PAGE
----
Snoring can increase your risk of cancer five-fold, according to new research.
Scientists have found that mild snorers are just 0.1 times more likely to die from cancer than those without the problem.
But moderate snorers doubled the chances of cancer death, while severe snorers increased the risk 4.8 times.
Snoring and other types of 'sleep disordered breathing', as it is known, can deprive the body of enough oxygen for hours at a time.
Scientists now believe having a low blood oxygen levels can trigger the development of cancerous tumours, by promoting the growth of the vessels that feed them.
The findings were based on data from sleep studies carried out on 1,522 people over 22 years.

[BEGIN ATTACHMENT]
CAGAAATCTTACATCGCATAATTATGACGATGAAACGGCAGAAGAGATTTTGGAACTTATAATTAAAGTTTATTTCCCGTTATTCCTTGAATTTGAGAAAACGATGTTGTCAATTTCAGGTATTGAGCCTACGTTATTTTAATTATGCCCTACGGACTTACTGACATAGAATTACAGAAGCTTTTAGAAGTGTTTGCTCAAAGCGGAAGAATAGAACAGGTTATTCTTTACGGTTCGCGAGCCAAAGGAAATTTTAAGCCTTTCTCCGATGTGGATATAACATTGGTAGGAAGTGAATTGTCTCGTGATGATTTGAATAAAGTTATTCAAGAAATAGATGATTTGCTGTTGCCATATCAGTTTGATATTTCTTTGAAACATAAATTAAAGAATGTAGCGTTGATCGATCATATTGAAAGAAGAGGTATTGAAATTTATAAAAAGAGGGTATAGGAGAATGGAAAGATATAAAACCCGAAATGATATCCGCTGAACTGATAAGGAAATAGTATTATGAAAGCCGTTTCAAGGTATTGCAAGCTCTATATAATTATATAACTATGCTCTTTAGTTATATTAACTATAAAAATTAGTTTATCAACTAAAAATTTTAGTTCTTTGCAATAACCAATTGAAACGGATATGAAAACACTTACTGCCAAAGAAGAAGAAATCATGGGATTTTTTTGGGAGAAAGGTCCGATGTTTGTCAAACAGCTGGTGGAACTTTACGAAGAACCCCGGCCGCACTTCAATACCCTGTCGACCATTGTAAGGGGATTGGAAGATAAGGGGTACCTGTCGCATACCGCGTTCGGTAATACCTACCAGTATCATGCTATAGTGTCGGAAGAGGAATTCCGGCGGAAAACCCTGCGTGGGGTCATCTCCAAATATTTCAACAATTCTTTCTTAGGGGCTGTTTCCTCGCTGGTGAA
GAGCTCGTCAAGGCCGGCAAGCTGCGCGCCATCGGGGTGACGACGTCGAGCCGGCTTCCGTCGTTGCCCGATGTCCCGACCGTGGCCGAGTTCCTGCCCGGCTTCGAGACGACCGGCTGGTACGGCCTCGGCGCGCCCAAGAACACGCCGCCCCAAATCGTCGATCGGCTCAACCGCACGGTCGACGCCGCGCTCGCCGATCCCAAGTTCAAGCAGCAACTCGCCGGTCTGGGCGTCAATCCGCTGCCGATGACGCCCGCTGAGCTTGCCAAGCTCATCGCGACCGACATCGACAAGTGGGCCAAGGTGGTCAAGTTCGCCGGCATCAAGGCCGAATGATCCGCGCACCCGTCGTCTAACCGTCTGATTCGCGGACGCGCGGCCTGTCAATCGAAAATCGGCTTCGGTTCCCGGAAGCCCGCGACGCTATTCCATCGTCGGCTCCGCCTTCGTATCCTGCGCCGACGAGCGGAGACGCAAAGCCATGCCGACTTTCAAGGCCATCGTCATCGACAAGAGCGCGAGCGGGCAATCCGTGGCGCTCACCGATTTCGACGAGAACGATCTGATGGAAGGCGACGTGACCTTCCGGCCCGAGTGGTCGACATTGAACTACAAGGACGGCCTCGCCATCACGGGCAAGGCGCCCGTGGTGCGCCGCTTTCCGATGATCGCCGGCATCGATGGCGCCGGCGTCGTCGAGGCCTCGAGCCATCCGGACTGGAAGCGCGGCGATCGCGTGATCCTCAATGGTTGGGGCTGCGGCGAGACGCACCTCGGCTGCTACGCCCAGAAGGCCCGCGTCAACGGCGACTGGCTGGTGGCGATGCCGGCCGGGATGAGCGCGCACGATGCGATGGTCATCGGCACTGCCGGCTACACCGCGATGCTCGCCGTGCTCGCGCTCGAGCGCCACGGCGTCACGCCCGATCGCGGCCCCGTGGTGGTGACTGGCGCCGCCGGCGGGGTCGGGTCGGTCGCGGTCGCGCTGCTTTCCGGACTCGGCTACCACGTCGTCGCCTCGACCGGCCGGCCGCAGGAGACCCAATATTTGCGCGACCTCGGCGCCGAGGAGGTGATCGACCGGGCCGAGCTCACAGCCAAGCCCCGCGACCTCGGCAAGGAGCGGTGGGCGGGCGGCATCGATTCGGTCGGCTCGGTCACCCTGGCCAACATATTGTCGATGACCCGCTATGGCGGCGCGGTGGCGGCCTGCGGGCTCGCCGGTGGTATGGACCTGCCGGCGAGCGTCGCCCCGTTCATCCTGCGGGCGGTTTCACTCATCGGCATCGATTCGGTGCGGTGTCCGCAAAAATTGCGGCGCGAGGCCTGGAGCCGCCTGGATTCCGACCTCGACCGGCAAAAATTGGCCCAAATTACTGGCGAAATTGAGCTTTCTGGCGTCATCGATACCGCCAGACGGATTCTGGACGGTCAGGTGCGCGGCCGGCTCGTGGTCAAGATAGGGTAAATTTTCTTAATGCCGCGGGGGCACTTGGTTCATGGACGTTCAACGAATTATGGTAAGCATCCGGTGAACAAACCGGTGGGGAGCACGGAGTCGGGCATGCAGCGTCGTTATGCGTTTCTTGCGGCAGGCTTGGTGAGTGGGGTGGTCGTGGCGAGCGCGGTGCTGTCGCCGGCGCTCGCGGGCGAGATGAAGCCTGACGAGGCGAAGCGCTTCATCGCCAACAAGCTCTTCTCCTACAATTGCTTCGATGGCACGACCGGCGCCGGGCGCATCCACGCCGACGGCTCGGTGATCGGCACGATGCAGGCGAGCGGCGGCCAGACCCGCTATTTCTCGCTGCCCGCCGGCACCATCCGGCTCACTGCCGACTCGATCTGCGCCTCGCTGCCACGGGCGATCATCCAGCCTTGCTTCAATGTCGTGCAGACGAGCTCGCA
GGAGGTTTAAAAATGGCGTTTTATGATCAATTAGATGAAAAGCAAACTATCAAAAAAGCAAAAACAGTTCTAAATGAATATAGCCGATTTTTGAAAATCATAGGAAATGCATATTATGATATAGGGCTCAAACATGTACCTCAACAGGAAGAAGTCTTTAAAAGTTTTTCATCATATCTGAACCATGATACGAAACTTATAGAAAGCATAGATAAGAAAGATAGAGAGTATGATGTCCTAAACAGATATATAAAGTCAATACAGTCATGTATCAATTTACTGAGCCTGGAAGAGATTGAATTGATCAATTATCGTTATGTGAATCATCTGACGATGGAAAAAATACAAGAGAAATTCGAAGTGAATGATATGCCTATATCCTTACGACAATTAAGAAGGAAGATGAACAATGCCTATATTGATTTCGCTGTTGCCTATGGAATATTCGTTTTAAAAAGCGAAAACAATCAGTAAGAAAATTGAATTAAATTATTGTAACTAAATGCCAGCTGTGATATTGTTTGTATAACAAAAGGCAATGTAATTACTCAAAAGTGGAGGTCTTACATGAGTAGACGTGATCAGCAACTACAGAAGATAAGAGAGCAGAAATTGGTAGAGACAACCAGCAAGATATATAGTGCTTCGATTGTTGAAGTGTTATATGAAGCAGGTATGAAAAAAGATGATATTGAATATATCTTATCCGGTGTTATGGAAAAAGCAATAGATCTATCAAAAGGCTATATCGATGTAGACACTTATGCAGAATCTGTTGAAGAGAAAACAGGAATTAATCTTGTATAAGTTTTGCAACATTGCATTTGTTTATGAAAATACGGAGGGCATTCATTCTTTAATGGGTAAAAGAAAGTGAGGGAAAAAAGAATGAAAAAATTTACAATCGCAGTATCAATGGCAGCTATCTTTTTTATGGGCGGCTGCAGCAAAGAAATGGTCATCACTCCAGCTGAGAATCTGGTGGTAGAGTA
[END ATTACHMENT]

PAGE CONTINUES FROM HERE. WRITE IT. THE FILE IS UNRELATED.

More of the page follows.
Dr Javier Nieto, who led the new study at the University of Wisconsin School of Medicine and Public Health, said: "The consistency of the evidence from the animal experiments and this new evidence in humans is highly compelling.
"Ours is the first study to show an association between sleep disordered brathing (SDB) and an elevated risk of cancer mortality in a population-based sample.
"If the relationship between SDB and cancer mortality is valisated in further studies, the diagnosis and treatment of SDB in patients with cancer might be indicated to prolong survival."